Or (?), conj. [OE. or, outher, other, auther, either, or, AS. awer, contr. from ahwaeer; a aye + hwaeer whether. See Aye, and Whether, and cf. Either.]

A particle that marks an alternative; as, you may read or may write, -- that is, you may do one of the things at your pleasure, but not both. It corresponds to either. You may ride either to London or to Windsor. It often connects a series of words or propositions, presenting a choice of either; as, he may study law, or medicine, or divinity, or he may enter into trade.

If man's convenience, health, Or safety interfere, his rights and claims Are paramount. Cowper.

Or may be used to join as alternatives terms expressing unlike things or ideas (as, is the orange sour or sweet?), or different terms expressing the same thing or idea; as, this is a sphere, or globe.

Or sometimes begins a sentence. In this case it expresses an alternative or subjoins a clause differing from the foregoing. "Or what man is there of you, who, if his son shall ask him for a loaf, will give him a stone?" Matt. vii. 9 (Rev. Ver. ).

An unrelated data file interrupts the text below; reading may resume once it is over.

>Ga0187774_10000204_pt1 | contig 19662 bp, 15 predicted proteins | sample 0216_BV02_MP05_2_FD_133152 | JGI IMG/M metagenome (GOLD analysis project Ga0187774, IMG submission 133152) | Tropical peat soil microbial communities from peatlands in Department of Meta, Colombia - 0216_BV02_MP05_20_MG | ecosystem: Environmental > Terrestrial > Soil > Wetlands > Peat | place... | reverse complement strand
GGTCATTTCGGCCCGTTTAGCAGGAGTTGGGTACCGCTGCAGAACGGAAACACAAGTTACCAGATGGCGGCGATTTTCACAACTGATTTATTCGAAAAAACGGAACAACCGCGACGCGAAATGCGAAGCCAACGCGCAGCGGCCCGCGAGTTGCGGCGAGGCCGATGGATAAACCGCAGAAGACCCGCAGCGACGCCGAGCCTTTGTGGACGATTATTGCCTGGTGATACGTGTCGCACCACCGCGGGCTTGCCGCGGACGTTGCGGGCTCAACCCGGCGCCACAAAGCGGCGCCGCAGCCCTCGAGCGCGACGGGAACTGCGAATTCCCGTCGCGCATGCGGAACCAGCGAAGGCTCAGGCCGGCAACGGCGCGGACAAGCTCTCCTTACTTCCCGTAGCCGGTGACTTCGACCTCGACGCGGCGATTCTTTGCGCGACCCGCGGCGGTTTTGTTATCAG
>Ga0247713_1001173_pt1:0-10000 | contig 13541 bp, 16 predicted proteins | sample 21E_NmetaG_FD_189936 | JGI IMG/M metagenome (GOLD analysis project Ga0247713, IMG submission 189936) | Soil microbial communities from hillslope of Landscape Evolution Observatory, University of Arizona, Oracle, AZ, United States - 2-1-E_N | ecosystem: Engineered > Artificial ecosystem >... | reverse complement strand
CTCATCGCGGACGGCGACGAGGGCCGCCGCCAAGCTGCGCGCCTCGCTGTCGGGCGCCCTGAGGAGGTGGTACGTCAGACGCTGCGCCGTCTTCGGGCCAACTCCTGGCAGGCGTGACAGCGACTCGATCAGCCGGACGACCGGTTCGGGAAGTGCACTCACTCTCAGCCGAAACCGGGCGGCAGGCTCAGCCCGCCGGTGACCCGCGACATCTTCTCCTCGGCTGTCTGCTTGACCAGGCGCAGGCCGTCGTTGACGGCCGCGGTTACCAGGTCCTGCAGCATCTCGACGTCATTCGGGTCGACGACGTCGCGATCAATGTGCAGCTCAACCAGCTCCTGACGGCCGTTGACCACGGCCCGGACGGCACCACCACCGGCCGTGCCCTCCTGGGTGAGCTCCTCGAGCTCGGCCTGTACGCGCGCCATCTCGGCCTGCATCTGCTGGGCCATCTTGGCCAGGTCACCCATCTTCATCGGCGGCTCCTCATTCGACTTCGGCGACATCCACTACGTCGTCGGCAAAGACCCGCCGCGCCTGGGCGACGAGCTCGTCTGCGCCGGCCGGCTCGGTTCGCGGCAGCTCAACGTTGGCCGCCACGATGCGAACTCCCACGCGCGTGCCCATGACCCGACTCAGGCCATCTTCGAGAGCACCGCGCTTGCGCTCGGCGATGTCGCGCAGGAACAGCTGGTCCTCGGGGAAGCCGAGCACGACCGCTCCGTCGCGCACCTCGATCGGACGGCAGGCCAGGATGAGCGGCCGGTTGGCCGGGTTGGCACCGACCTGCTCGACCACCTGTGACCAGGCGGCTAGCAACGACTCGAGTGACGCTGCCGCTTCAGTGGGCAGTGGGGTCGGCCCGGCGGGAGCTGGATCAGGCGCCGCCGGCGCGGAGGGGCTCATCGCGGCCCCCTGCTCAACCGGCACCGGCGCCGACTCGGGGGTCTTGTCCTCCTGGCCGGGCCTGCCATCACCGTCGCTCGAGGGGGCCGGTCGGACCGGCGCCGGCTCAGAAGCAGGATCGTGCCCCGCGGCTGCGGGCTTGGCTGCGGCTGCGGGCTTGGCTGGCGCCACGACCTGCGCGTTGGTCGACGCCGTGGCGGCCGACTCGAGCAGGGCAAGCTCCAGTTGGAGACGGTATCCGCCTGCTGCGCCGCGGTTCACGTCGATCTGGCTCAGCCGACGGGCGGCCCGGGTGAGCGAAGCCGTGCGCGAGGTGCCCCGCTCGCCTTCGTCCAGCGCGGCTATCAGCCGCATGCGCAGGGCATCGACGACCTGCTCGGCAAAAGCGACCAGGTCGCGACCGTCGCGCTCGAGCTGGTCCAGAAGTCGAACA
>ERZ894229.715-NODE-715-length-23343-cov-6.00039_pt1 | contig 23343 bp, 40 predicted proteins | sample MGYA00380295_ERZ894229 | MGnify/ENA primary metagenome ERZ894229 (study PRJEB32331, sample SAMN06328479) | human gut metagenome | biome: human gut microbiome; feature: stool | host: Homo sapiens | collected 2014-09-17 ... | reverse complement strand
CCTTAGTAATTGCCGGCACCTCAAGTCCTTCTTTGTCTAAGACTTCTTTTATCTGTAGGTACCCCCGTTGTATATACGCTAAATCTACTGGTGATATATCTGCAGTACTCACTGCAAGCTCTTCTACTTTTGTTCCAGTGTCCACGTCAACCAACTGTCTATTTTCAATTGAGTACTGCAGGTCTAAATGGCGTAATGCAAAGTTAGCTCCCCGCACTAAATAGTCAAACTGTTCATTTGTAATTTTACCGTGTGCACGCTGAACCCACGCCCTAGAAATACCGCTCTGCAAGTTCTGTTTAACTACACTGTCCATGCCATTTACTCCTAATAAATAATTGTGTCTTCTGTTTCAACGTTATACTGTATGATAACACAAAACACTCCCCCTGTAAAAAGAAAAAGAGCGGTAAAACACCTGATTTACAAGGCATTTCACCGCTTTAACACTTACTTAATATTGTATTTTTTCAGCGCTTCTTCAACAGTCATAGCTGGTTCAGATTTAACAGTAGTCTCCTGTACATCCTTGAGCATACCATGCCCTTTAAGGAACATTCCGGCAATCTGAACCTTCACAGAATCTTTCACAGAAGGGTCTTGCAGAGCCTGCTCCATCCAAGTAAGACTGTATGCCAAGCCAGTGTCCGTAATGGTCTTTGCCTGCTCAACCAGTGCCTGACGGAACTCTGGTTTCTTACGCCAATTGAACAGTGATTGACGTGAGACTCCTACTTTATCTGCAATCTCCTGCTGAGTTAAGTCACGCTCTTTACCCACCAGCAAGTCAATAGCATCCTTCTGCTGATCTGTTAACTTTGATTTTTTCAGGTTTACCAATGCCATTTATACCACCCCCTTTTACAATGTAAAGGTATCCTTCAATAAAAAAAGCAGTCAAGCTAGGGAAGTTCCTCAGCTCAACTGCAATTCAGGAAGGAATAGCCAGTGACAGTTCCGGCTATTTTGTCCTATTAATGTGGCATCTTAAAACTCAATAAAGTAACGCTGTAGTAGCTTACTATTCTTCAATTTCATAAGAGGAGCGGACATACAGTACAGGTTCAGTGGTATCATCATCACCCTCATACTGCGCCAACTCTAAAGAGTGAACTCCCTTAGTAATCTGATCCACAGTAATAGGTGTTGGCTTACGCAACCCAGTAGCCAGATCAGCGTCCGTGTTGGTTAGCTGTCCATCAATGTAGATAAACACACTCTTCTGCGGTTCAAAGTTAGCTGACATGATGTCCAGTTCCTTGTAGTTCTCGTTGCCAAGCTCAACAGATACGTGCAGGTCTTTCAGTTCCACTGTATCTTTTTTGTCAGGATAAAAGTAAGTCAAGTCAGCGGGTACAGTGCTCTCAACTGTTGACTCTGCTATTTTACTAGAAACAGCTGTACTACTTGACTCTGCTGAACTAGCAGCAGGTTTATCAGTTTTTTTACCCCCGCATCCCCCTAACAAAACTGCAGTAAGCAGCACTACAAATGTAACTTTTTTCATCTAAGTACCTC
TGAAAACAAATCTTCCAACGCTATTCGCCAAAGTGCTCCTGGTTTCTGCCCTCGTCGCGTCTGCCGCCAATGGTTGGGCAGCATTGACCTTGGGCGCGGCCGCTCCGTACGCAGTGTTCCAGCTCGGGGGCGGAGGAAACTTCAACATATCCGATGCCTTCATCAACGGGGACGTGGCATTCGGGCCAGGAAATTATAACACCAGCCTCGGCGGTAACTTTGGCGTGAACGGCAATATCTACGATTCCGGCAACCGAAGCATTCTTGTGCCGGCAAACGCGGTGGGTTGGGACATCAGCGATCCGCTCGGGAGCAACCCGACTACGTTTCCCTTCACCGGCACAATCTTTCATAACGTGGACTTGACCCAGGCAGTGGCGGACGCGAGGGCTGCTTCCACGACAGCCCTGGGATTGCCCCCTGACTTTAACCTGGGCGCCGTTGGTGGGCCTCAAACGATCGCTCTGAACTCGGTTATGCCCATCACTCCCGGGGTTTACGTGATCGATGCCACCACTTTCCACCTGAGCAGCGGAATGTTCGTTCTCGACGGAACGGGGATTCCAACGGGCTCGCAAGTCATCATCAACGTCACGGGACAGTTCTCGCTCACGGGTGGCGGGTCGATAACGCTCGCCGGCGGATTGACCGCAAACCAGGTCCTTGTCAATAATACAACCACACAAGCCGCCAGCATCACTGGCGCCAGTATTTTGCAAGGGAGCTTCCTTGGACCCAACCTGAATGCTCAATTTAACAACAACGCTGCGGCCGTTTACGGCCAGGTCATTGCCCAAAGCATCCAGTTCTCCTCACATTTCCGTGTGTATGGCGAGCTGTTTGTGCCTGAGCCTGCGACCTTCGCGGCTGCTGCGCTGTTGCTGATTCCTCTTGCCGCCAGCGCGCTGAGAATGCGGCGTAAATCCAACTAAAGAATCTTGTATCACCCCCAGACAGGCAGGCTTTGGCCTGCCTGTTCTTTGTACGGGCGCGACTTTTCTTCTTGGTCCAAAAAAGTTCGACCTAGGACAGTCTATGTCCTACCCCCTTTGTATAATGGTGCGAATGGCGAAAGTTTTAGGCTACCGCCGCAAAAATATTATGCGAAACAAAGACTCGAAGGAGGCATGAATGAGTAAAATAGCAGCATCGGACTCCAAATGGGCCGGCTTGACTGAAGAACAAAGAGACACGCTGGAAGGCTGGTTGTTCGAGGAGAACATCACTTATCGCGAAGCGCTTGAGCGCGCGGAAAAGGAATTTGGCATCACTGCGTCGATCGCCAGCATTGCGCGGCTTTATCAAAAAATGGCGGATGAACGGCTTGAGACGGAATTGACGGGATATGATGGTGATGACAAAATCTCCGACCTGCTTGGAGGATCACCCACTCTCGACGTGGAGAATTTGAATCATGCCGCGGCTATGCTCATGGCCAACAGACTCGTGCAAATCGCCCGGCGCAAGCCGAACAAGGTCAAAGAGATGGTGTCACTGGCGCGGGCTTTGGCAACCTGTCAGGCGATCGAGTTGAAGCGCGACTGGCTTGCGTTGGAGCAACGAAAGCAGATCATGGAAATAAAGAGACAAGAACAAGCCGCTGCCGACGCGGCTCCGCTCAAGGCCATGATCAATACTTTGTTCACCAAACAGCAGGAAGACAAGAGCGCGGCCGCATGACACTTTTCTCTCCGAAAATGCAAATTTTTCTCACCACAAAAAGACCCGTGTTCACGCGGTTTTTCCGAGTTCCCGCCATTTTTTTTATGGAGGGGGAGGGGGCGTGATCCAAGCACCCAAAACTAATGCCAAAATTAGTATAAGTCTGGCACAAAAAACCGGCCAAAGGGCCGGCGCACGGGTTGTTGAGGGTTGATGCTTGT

Or for either is archaic or poetic.

Maugre thine heed, thou must for indigence Or steal, or beg, or borrow thy dispence. Chaucer.


© Webster 1913.

Or, prep. & adv. [AS. r ere, before. &root;204. See Ere, prep. & adv.]

Ere; before; sooner than.


But natheless, while I have time and space, Or that I forther in this tale pace. Chaucer.

Or ever, Or ere. See under Ever, and Ere.


© Webster 1913.

Or, n. [F., fr. L. aurum gold. Cf. Aureate.] Her.

Yellow or gold color, -- represented in drawing or engraving by small dots.


© Webster 1913.